Gov. Edwards Joined Pres. Trump and Other Governors to Discuss Criminal Justice Reform

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On August 9, Gov. Edwards joined President Trump, other state governors, and White House cabinet members in a roundtable discussion about the positive impact that criminal justice reform is having across the nation.

Gov. Edwards explained to the President that the package of bipartisan criminal justice reform legislation that Edwards signed into law in 2017 was working.

“In Louisiana, we’re proud of the work we’ve done,” said the Governor. “It’s been sentencing reform, prison reform, and a real focus on reentry and for the first time in 20 years, I can tell you Louisiana does not have the highest incarceration rate in the nation today.”

“We are reinvesting the savings into our reentry program and also into the victim services. And so we are excited about what we’re doing and looking forward to sharing that with you,” according to the press release.

A report in the Advocate by Elizabeth Crips noted that Trump and others at the meeting spoke about the need to enhance job and skills training programs in prisons, and to focus on how to prepare people to be productive citizens when they get out. “Our first duty is to our citizens, including those who have taken the wrong path but are seeking redemption and a new beginning,” Trump said. “That’s people that have been in prison, and they come out and they’re having a hard time.”

According to Gov. Edwards’ press release, he was the only democratic governor attending. Also attending were Gov. Matt Bevin (R-Kentucky), Gov. Phil Bryant (R-Mississippi), Gov. Nathan Deal (R-Georgia), Gov. Doug Burgum (R-N. Dakota), Atty. General Ken Paxton (R-Texas), Atty. General Pam Bondi (R-Florida), Labor Secretary Alexander Acosta, Energy Secretary Rick Perry, Jared Kushner and other White House staffers.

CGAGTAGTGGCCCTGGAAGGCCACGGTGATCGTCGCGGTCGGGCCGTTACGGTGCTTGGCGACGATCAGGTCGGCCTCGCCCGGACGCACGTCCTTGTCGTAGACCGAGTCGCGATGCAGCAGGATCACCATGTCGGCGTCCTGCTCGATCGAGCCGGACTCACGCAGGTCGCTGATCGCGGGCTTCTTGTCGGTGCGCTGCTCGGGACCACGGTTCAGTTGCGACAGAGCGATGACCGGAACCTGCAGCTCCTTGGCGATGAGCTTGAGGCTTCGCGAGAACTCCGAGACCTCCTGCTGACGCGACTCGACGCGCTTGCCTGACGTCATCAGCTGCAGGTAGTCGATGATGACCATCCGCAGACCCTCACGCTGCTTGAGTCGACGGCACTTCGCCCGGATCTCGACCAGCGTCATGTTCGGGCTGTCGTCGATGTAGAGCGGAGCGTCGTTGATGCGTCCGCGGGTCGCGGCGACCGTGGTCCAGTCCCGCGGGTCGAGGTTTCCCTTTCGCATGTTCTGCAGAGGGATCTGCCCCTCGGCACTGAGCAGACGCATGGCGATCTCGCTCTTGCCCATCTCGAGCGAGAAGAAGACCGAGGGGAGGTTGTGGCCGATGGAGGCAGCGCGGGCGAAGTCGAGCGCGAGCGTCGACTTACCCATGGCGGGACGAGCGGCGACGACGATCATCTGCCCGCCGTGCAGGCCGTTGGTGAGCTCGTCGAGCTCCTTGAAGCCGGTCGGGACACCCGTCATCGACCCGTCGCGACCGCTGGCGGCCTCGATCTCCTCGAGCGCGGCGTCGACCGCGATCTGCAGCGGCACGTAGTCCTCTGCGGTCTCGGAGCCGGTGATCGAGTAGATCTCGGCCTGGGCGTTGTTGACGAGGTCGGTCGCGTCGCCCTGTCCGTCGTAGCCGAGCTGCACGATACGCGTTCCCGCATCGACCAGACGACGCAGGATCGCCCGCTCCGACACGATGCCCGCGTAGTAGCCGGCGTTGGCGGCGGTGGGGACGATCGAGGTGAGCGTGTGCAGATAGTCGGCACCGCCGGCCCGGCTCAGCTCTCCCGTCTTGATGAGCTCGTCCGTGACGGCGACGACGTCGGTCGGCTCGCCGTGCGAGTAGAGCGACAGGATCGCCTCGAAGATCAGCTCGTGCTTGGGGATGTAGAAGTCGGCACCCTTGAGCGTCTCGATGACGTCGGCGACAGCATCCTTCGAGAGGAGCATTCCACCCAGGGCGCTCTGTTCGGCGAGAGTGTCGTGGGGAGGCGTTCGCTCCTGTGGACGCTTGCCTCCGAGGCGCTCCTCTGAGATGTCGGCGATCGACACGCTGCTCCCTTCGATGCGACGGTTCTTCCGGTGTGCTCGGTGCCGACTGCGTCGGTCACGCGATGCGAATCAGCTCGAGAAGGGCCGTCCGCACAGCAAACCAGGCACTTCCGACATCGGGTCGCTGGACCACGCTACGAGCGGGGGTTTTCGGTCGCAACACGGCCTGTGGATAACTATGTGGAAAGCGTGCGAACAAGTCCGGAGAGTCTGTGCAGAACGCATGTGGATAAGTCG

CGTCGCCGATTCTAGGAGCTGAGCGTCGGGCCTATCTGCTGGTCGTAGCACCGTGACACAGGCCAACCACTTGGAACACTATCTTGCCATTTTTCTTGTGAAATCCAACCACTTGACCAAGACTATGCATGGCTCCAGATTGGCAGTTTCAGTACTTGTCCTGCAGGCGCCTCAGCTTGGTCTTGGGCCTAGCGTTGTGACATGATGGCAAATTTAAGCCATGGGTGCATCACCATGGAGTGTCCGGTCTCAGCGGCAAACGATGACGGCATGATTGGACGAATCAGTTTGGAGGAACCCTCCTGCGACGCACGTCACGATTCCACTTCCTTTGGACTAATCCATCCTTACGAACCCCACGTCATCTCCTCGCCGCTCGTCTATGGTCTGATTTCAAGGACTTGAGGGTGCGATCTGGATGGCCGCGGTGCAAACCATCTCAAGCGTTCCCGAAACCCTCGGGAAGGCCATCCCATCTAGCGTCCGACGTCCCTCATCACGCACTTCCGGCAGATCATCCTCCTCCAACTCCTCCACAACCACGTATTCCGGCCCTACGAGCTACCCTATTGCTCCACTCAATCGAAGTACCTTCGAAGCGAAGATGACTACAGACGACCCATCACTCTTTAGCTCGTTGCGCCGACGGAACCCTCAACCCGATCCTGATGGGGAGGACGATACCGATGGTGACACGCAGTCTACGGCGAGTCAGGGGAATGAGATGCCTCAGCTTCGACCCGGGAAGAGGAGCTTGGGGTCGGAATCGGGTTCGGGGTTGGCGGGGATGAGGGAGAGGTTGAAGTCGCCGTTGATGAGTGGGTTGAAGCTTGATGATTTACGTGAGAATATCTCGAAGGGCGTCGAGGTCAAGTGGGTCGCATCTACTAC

Gov. Matt Bevin of Kentucky, commented, “The most powerful thing about this… I look at guys like John Bel Edwards in Louisiana, represents a different party than I do in Kentucky in terms of our political affiliation. This is something that we are very much of like-mind on. I think this transcends anything political.”

Energy Sec. Rick Perry said, “I want to share with these governors around here; every one of them is courageous…”

Just after the meeting, Gov. Edwards gave President Trump a letter detailing Louisiana’s efforts, said the release.

The Governor wrote, “For nearly twenty years, Louisiana was known as the nation’s incarceration capital. Our imprisonment rate was nearly double the national average. We were spending roughly $700 million annually on corrections, more than any other line item except education and healthcare, but our communities were not safer for it….”

And, “With the technical support from The Pew Charitable Trusts, we convened a bipartisan task force and spent a year scrutinizing our correctional policies and practices. In June of 2017, I signed into law the most expansive criminal justice reform package in Louisiana’s history…Republicans, Democrats and Independents, as well as the business and religious community, came together to pass these historic reforms.”

The Governor invited the President to tour the State Penitentiary at Angola and see efforts to reform the state’s criminal justice system.